Tribes have the strongest cultural values. That is how the concept of tribes entered the branding conversation. And the thread that tied tribes together was stories. The importance of stories in branding is underrated and equally important. Stories are the social glue that help build cultures. That is exactly why branding requires cultural knowledge.
(Photo by Thomas Serer on Unsplash)
Let’s take the case of Nike.
The Nike ideology was “being a hero” It constantly updated the ideal according to the customer beliefs. The Nike consumer believed in the vision of individual private heroism, not necessarily social or public. It built a culture of heroic deeds without wearing a cape and saving a damsel in distress. It was heroism that was to conquer personal hurdles and those are the roots of “Just do it.”
Globalization is something that is making the world smaller, but at the same time, it is compelling brands to have a localized approach while expanding. It is about maintaining diversity along with a standard identity.
Customers are confident and proud of their local culture. They do not want to fit into a global homogeneity, they want to embrace their individualism and prefer the local element in brands, rather than the global approach. Brands have to find a sweet spot between standardization and customization of their brand before expanding outside the market and culture it was born in.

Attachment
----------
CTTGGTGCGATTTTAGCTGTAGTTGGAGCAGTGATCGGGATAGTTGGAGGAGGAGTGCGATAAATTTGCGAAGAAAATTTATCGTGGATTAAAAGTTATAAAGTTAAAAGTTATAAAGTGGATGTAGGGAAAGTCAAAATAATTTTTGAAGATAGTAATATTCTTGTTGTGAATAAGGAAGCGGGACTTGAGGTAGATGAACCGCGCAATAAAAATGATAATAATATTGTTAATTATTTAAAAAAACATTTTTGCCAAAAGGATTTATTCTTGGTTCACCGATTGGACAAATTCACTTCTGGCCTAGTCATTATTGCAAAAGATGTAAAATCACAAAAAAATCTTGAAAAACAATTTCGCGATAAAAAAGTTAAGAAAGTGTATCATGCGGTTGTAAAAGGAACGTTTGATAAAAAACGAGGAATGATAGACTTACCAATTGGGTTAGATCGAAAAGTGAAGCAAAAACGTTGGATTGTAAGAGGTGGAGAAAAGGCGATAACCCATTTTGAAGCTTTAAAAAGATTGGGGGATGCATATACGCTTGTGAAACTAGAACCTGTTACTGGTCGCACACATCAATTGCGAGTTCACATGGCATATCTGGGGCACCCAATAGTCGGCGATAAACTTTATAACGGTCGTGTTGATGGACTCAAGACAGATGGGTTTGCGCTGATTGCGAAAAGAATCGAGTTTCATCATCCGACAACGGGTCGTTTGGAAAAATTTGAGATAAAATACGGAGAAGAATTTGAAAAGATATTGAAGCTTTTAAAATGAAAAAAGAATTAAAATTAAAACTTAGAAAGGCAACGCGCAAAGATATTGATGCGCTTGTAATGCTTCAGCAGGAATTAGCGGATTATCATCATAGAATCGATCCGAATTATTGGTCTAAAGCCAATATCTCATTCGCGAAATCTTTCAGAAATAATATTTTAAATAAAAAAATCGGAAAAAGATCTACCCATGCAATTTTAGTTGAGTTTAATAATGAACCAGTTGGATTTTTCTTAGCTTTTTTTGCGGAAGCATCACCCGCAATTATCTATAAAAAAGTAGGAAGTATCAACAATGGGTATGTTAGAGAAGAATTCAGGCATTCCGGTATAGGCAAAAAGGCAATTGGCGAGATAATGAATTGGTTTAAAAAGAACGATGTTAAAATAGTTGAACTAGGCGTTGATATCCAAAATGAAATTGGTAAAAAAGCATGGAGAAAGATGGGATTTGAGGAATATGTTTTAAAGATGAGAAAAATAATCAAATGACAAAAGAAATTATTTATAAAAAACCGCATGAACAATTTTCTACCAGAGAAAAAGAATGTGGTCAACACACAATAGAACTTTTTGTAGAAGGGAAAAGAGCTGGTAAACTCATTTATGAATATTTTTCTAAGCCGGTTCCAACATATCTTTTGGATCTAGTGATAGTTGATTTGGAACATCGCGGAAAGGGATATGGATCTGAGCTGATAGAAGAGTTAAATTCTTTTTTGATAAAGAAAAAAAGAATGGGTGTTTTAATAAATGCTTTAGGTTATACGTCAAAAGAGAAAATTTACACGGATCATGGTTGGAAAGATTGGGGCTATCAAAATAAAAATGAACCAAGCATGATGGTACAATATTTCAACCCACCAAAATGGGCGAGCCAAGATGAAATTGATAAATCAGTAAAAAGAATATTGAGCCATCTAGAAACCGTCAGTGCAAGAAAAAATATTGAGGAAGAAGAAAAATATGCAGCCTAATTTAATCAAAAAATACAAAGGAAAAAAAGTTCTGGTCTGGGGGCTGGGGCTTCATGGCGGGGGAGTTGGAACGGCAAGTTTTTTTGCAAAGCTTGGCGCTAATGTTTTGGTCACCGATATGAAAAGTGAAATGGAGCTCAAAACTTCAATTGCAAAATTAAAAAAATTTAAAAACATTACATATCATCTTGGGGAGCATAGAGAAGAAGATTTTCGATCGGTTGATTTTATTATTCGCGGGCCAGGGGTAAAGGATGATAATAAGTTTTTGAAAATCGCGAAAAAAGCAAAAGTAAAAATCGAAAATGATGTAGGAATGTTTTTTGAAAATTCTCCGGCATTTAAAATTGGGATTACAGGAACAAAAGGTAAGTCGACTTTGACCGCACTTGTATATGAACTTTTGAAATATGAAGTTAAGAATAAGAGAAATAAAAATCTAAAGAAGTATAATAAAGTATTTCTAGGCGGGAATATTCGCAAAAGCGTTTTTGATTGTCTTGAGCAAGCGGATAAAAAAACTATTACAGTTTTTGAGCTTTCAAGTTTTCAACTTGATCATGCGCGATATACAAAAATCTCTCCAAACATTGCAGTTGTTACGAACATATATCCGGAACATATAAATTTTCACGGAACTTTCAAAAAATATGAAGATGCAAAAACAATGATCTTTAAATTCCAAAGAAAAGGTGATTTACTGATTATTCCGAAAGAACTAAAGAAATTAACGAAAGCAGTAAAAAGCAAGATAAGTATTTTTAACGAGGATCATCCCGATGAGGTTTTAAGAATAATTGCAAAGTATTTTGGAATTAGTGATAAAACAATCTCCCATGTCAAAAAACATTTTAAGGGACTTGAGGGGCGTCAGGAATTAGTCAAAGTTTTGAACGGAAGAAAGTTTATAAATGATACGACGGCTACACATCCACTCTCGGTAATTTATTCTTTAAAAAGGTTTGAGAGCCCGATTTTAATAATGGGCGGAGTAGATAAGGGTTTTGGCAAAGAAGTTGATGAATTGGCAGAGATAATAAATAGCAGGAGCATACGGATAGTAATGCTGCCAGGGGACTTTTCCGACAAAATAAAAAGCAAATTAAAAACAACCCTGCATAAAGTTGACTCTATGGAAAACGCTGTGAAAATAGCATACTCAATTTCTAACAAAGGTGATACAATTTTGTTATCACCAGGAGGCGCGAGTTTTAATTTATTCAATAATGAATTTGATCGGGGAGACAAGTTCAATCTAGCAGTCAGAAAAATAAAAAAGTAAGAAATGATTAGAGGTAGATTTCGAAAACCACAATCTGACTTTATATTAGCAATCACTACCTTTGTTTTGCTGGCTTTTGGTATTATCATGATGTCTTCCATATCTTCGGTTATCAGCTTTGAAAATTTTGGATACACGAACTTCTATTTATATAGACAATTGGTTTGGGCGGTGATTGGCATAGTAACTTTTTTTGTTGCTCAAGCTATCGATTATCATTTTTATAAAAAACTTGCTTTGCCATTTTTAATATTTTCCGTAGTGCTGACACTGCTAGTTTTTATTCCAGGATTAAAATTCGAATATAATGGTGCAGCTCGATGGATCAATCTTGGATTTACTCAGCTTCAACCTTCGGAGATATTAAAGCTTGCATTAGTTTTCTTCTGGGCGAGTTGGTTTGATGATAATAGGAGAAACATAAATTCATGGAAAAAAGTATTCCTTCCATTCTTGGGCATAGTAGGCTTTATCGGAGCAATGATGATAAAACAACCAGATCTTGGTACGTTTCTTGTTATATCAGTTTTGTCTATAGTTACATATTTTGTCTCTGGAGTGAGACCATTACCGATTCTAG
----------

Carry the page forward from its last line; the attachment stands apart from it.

This was properly understood and integrated by Hindustan Unilever who invented the ₹1 shampoo sachets for rural markets in India. It was such a successful strategy that the culture of sachets boomed. Products like tea, hair oil, and detergent also started coming in sachets. It penetrated the urban markets as travel companions so that one could avoid carrying a whole bottle for a two-day trip. They understood and captured local sensitivities to tap the culture. Now, they are culture.
In the city of Ahmedabad, Subway, the international sandwich outlet started a vegetarian-only outlet in an area that had a dense Jain population. It was a highly successful cultural strategy that was localized in order to globalize the brand.
When the outside does not match the inside; when the body does not match the identity, a person usually feels dysmorphia. The same happens with brands. When the identity does not match how the brand is portrayed outside, brands are bound to break.
Authenticity and what you stand for lies at the core of cultural branding. Ideological myopia and a patchwork approach in branding often leads to the doom of the brand. Brands need to take a stand and participate in the culture. Corporate obliviousness is very unhealthy for the identity of your brand.
People reject inauthenticity at the bat of an eye. The Kendall Jenner Pepsi campaign is the most memorable instance of rejection that the consumer shows to inauthenticity. Although, brands that have a passive, spectator approach to culture seem to receive the same treatment from potential consumers.
Brand and culture integration takes a mix of the concept of tribes, meaning-making, symbolic use, consumer demographics, consumer identity, consumption habits, and representation of ideologies. It takes a heuristic approach to build a brand that becomes a part of the culture.
At Slangbusters, we believe brands should start contributing to culture, rather than solely taking from it. We are trying to build a culture of jargon-less, clear communication so that you can be a part of your own branding process. Let’s build a brand, let’s contribute to culture. Contact us now.
— by Manas, Content Strategist, Slangbusters Studio